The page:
For Americans who are burnt out by the negative and aggressive public dynamic between opposing political factions on Palestine-Israel peace, hope lives! I am thrilled to introduce you to some incredible people with their priorities in order who are coming from the Holy Land and speaking sanely about how to move forward. These people have already demonstrated the ability to reach a diverse political spread of people, and they are only in the earliest stages of their work.
The Iranian nuclear threat seems to be receiving an obvious response a variety of people and societies all over the world. War seems very probable and the Americans appear willing to entertain the idea of a greater conflict. Meanwhile, Europeans may still hope to be a bit removed but nevertheless realize the precariousness of the situation.
However, those who do truly realize the danger of the Iranian threats are the Israelis. They are most certainly the first probable victims of Iran’s aggression. Being pro-Israeli or not, all Jewish communities and each Jewish person ought to be on the Israeli side here. A danger to Israel signifies a danger for the entire Jewish people, and Iran represents an absolute danger.
It is obvious that a child is a human being that should be always offered protection, care and respect. No matter how one behaves, she or he deserves embracing and love. The case of Naama Margolese proves that this perception of childhood might be far from true in some societies.
The girl in question was spat on because she was considered to be dressed immodestly. Arguing what is provocative and what is not seems to be out of place in the context of a child who became a tool in a game of rancor between adults. Apparently, the tensions that have been covered under a thin coat of political correctness and deceptive gestures were released in a most unimaginable way. Naturally, the ultra orthodox tendencies have been present in discussions, they evoked various actions or protests, but the harassment of Naama might have opened a way to privately managed social anathema. From the perspective of a student living in the UK, this type of extremism channeled to an unprotected and evidently innocent being is simply unconceivable. The added religious background of the whole event makes it even more dreadful. What is more, some environments tend to argue that the harassing behavior of those spitting on a girl was an expression of religious emotions. No other logic can be more ludicrous.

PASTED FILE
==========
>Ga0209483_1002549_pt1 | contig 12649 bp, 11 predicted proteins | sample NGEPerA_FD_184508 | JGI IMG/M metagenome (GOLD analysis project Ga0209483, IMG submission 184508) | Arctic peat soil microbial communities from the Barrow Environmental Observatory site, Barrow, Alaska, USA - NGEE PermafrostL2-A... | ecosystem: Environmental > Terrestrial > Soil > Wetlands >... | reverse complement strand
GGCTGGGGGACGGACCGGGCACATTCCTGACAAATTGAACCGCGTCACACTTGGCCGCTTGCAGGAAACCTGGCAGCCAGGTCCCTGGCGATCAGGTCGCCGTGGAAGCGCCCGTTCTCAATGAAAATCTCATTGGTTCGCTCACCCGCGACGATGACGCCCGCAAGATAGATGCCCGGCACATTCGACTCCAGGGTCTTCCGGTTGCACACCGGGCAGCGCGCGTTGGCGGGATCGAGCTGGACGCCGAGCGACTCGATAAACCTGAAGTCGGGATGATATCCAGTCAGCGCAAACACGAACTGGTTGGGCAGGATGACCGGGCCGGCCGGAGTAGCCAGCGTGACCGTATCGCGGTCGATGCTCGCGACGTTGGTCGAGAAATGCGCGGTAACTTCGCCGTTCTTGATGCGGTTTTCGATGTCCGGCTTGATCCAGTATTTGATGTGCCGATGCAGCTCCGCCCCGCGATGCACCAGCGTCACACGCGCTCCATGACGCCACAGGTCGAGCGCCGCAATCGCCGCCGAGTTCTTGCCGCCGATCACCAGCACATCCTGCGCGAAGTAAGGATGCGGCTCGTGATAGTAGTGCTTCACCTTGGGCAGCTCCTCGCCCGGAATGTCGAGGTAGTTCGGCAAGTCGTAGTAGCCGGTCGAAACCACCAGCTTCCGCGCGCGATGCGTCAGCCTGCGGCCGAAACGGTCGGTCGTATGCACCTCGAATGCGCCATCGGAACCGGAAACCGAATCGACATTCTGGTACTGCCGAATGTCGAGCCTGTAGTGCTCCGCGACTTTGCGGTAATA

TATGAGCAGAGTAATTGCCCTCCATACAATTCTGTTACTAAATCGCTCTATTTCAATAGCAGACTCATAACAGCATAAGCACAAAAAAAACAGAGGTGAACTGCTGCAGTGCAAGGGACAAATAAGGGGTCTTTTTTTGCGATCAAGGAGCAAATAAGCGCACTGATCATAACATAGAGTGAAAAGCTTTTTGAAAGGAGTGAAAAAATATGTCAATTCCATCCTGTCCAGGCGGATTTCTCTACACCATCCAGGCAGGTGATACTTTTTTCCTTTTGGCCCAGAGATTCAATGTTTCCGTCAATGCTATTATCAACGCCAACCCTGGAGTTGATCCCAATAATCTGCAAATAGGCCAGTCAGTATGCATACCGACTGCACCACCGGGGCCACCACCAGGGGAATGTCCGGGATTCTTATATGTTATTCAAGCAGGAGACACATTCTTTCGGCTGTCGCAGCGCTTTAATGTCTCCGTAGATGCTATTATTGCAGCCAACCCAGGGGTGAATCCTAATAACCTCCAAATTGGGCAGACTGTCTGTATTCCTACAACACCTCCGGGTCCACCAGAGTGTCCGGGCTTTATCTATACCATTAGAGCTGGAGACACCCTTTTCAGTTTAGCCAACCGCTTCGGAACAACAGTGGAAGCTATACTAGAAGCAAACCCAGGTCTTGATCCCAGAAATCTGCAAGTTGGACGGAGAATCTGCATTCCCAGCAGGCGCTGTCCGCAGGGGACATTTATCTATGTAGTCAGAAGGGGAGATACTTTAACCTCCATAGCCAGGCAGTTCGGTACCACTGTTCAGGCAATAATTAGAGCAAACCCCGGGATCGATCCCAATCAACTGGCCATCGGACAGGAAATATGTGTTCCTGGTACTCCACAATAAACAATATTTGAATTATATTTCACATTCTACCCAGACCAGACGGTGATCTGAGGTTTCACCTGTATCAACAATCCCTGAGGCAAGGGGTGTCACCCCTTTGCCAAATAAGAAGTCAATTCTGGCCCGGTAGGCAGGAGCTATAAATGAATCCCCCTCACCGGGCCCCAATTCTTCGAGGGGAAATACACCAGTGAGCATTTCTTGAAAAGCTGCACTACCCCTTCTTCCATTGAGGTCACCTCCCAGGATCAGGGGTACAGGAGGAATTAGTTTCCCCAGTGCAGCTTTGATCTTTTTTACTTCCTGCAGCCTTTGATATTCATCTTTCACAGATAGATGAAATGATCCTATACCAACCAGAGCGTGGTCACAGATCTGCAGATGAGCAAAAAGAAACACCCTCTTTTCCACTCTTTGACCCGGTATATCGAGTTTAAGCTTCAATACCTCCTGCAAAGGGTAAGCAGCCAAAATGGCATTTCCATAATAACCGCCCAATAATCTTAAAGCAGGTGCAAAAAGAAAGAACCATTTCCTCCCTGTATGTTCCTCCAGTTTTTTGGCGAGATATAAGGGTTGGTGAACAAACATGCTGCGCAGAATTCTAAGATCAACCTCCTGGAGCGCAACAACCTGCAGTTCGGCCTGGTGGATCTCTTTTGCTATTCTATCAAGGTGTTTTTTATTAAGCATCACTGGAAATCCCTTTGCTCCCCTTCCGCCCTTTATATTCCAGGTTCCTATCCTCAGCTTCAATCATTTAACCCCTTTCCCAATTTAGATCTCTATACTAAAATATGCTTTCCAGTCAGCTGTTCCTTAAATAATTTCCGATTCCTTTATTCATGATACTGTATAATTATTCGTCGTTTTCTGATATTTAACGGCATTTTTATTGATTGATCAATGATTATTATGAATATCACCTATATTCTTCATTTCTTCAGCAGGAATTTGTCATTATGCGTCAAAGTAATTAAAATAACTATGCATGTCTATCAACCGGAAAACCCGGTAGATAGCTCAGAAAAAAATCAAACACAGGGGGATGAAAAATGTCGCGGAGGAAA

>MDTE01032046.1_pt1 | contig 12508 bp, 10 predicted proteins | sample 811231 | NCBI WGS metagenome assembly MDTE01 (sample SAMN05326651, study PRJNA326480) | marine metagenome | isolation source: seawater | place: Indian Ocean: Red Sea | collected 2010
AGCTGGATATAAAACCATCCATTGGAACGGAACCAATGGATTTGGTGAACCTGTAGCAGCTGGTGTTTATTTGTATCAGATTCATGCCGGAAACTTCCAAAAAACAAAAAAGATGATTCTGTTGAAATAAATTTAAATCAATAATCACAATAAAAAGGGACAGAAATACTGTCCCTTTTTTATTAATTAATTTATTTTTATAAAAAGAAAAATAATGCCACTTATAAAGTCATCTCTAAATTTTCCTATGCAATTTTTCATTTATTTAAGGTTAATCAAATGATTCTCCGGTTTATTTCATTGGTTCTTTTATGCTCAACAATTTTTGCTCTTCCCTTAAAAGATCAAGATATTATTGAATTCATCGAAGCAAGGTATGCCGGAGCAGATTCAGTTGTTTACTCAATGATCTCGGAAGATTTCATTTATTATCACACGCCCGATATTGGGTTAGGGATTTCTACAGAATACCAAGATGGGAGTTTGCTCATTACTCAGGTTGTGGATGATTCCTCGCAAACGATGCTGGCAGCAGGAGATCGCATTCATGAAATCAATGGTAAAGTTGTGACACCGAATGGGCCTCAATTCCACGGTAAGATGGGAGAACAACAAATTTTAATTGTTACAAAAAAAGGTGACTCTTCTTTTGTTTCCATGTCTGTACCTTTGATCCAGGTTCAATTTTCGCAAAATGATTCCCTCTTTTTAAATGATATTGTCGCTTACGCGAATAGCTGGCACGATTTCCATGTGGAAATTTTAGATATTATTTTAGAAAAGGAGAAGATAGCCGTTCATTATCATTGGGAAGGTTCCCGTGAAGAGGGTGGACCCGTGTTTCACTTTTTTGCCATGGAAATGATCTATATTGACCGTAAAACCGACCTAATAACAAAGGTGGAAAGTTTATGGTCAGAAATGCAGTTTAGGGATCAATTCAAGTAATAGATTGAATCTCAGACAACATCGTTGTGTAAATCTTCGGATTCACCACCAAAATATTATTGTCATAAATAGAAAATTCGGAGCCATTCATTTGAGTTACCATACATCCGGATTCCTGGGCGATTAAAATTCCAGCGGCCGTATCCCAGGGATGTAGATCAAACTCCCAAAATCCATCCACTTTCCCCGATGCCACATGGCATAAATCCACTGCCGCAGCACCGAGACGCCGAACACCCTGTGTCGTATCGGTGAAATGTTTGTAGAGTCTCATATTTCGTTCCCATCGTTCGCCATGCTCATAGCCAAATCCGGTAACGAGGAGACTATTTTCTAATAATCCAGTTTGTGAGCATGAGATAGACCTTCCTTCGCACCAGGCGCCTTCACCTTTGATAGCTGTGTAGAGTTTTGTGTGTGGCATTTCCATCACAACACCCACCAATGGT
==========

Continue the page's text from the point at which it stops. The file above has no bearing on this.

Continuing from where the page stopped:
I am a women, a mother, a Jew. I have been educated at University and in my Jewish home. I see things happening around me, both the good and the bad. However, one would imagine that in today’s society there is a certain level of freedom, tolerance, respect, the ability to live without fear, to feel safe and to have human rights protected.
Who gives someone the liberty to humiliate, bully, or harass another human being, especially a younger person? Surely this is not fear but possibly some combination of a lack of education, discrimination, hyper-nationalism, extremism, and self-anti-Semitism within the one country that Jews were waiting for. Why is this happening?
Naama’s story reached many people in the world, through the written press and TV outlets. After reading about the story you ask yourself, “is this actually possible”?
Having grown up in quite a secular Jewish family in Ukraine, I’ve never truly associated myself either with Israel or with religious Jewry. However, I have always cared about what was happening in both Israeli and Jewish religious society, realizing that these two groups are often the most visible and most easily associable faces for Jews around the whole world. My experience has shown me that whatever happens in these two domains immediately becomes attributed to all other people of Jewish origin.
ACCESS Global Voices, continues its debate of the role of religion in politics…
As a Polish sociologist trying to understand the case of Naama (the young religious girl who was spat on and verbally abused by extremist Haredim in the Israeli town of Beit Shemesh) only one thing comes to my mind: that today’s culture and society have been created entirely by men and for the sake of men.